Up the road from UTEP, at a lunch on the old plaza of Mesilla, New Mexico (once the capital of Confederate Arizona), I had the chance to sit down with Dwight Pitcaithley, former chief historian of the National Park Service, to discuss the subject. I had read the proceedings of Rally on the High Ground: The National Park Service Symposium on the Civil War, held in 2000, as well as Pitcaithley’s call in the AHA Perspectives and in James and Lois Horton’s Slavery and Public History: The Tough Stuff of American Memory for more research professors to engage with the NPS efforts. In 1996, Picaithley wrote that “It is no longer acceptable to be satisfied with merely ‘getting the facts right,” as “history does not possess only one truth, but many truths….The National Park Service has an obligation to present to the American public a history that promotes an understanding of the complexity of historical causation, the perils of historical stereotypes, and the relationship between past events and contemporary conditions.” Pitcaithley encouraged me on this path—while pointing out all the efforts that have been made, and their successes to date. (In 2009, Kevin listed changes at Gettysburg, Petersburg, and throughout Virginia as a start.)
In some ways, this is an old question—in 1990, as Blight and Burns were laying out their vision, Maris Vinovskis raised the question, “Have Social Historians Lost the Civil War?” and soon published an edited volume that opened up the war’s everyday life. Catherine Clinton and Nina Silber’s 1992 edited volume Divided Houses focused the Civil War story on women, and the 1993 skirmish over the Walt Disney Company’s plans for an American-history-themed park for northern Virginia awakened more historians to the importance of not only preserving Civil War battlefields but using these spaces as a place to tell a fully modern, comprehensive history of the nation. Jim Cullen explicitly addressed the war as “reusable past” in The Civil War in Popular Culture (1995).
Yet to truly engage these questions, as Pitcaithley has urged, we have to get beyond the stereotypes—regardless how amusing Tony Horwitz’s Confederates in the Attic (1998) may be. In 1999, Congressman Jesse Jackson Jr. introduced language to charge the NPS with “documenting and describing the historical, social, economic, legal, cultural, and political forces and events that originally led to the war which eventually manifested themselves in specific battles,” including “the unique role that the institution of slavery played in causing the Civil War and its role, if any, at the individual battle sites”—an effort begun in Rally on the High Ground and continued in the official NPS Sesquicentennial companion guide (elements here), with essays by many prominent Civil War historians. And the 2002 Cultural Resource Management issue dedicated to “America’s Civil War–Challenges, Perspectives, Opportunities” demonstrated the possibilities for reinterpretation at White Haven and Arlington House, Fort Sumter, and Fort Donelson.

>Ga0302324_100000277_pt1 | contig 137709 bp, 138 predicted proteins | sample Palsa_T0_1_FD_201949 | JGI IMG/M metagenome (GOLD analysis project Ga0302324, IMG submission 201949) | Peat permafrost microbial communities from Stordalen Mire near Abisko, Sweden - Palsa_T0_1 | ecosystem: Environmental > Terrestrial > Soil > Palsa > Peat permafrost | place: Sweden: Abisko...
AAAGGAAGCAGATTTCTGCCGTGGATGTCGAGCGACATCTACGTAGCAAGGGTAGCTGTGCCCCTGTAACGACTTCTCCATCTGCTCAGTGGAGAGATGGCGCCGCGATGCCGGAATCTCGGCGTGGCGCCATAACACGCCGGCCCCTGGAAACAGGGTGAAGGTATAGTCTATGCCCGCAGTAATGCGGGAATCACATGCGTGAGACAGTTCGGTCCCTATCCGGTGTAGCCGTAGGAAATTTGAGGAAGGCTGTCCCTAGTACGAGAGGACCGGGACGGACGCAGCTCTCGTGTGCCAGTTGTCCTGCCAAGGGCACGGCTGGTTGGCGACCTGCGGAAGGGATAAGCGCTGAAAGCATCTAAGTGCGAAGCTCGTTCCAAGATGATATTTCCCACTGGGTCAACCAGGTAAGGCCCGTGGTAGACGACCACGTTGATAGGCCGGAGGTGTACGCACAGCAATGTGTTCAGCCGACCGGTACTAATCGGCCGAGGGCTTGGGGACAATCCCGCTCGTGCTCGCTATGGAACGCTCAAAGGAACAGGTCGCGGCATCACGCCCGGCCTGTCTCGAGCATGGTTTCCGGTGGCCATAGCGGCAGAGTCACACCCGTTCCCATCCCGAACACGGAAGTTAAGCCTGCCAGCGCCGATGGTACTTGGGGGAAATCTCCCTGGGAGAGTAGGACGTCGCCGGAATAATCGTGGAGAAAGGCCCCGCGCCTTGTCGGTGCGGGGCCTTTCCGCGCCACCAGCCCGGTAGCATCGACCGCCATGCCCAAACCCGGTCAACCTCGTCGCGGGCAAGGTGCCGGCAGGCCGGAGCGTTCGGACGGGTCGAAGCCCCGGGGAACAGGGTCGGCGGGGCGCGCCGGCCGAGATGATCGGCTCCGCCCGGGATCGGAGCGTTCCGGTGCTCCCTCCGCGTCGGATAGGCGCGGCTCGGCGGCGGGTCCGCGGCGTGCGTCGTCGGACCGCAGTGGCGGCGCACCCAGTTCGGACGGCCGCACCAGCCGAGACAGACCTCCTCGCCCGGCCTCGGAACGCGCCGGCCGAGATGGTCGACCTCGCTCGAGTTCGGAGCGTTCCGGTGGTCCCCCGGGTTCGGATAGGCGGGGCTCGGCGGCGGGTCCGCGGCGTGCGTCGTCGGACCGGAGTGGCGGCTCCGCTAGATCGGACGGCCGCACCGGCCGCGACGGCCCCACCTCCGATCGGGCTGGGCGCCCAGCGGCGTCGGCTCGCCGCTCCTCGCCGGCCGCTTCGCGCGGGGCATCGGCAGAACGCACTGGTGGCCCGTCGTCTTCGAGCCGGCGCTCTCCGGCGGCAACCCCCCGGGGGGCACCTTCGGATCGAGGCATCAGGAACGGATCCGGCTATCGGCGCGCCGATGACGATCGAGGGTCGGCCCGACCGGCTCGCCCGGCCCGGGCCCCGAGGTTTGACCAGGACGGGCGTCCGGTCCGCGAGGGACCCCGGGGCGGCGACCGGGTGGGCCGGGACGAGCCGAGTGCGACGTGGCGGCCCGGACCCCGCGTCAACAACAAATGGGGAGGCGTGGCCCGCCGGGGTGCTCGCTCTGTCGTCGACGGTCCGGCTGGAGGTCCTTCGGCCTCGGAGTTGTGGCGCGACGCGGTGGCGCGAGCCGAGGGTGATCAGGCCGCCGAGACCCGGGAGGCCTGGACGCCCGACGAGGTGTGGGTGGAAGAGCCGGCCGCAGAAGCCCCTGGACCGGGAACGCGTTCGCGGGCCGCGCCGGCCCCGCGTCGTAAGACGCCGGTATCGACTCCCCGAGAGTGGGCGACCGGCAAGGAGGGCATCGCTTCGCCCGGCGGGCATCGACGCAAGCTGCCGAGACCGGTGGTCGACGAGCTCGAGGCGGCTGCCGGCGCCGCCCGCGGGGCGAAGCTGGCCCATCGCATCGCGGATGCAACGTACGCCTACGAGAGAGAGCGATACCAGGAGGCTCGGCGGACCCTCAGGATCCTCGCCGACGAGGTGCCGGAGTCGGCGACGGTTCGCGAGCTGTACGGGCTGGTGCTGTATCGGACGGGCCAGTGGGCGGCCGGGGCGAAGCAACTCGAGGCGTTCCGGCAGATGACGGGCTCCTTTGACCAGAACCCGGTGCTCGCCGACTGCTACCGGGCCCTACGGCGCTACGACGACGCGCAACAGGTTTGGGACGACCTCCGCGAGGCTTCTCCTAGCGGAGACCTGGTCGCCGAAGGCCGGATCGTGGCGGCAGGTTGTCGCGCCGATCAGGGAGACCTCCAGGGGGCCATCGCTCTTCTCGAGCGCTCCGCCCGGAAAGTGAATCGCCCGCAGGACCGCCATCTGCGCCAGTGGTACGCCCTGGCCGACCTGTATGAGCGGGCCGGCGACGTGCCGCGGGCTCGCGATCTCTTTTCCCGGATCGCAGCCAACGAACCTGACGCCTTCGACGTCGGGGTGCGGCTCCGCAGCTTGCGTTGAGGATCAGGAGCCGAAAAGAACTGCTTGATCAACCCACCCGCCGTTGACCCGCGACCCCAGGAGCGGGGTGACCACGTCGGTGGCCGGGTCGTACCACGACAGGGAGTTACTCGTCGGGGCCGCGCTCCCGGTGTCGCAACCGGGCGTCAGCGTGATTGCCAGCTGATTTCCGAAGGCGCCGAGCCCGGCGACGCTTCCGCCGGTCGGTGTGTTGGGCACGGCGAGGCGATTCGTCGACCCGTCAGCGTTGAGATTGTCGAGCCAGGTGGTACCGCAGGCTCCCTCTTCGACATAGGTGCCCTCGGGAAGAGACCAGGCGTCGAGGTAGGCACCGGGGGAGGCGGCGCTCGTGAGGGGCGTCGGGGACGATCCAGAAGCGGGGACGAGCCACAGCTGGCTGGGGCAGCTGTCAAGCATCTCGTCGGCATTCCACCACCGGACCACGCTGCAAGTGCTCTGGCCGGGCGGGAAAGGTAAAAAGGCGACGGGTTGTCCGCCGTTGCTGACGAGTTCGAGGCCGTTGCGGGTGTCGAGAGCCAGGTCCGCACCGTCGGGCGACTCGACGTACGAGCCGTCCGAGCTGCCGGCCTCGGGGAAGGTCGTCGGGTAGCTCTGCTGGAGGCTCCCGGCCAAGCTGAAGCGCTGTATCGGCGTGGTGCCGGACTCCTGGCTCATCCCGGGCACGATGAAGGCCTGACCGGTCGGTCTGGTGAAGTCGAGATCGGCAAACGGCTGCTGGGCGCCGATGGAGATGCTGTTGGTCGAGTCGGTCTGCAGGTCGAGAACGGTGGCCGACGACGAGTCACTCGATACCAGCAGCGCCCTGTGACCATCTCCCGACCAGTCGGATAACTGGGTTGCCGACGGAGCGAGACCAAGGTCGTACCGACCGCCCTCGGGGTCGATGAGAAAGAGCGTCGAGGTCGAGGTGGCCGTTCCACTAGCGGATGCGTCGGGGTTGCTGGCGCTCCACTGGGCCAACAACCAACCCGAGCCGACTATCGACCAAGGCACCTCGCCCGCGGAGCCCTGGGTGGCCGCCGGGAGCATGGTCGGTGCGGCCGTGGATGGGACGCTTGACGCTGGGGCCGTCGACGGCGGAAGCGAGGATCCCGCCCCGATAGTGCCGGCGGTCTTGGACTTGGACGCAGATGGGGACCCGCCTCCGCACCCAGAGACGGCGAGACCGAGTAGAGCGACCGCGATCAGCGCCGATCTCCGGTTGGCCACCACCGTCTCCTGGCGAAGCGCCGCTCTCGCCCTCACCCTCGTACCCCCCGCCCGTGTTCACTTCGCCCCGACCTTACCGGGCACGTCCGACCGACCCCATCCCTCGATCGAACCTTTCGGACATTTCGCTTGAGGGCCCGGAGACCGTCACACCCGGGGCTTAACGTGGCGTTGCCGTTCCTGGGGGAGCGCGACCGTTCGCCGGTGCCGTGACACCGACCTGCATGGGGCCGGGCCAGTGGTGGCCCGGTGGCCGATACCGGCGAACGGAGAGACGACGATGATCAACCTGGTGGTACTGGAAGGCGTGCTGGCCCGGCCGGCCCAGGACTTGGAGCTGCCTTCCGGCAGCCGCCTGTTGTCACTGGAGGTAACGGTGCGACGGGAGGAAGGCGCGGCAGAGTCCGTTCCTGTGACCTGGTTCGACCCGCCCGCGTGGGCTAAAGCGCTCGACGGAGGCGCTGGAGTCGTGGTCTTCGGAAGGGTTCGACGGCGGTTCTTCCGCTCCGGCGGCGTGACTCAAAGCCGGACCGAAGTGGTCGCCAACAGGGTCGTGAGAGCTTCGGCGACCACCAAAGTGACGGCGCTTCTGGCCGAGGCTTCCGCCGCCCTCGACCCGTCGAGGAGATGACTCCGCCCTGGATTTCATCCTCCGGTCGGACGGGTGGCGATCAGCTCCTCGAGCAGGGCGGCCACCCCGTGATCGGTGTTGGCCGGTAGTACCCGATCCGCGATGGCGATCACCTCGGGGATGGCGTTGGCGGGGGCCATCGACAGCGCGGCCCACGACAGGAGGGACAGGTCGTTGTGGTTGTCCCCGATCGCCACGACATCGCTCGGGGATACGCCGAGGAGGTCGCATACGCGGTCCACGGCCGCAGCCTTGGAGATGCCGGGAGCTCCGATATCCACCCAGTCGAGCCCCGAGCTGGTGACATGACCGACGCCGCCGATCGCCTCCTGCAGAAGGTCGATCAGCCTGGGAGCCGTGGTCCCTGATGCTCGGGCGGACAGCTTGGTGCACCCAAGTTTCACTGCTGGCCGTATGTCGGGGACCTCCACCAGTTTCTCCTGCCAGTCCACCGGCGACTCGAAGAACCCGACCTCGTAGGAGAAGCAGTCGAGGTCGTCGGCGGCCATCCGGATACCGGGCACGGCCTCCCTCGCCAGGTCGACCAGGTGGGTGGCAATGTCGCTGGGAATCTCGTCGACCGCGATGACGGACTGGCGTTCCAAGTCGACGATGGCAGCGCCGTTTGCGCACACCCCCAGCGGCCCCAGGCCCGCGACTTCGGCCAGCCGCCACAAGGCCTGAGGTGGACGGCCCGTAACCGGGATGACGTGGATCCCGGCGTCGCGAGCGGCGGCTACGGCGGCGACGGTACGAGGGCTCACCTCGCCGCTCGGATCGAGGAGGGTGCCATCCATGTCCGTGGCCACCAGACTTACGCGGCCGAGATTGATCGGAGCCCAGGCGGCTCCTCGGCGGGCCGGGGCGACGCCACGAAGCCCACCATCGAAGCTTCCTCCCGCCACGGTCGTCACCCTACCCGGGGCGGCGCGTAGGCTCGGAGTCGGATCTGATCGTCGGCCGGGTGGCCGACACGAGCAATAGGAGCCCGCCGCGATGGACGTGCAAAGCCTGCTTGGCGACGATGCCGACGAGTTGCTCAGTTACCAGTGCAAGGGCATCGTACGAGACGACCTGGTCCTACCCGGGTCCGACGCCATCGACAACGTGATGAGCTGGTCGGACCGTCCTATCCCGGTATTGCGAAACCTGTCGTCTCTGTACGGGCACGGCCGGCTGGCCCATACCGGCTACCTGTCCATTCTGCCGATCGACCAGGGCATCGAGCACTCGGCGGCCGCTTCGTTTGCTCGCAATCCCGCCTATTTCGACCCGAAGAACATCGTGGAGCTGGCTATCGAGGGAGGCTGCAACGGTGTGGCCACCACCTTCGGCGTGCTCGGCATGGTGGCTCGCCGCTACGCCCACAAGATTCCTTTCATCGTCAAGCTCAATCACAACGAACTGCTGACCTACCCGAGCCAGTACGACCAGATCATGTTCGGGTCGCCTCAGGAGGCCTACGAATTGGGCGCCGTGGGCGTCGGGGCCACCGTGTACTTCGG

In 2002, John Hennessy, chief historian for the Fredericksburg and Spotsylvania National Military Park, wrote that “the approaching 150th anniversary of the American Civil War offers the current generation perhaps its most important opportunity to know, discuss, and commemorate America’s greatest crisis while at the same time exploring its enduring relevance,” but that “the National Park Service is largely ill-equipped to lead such a national discussion.” This summer, I saw tremendous progress, but I hope for still more placards and tours, signs and questions along the trails that can point to the places where the culture and politics of the Civil War intersect directly with the battlefield narratives.
In this series, I point to some of those sites that I found as I traveled this summer—at times willfully missing the point in order to point out a chance to engage something deeper and more profound than the struggles and deaths of tens of thousands, and the decades spent venerating their memory. I look forward to our conversation on bringing these concerns “back to the battlefield.”
My essay on Manassas is here; in the weeks ahead, I will write about Antietam, Fredericksburg, Chancellorsville, Petersburg, and Appomattox. (And I promise to be more concise!)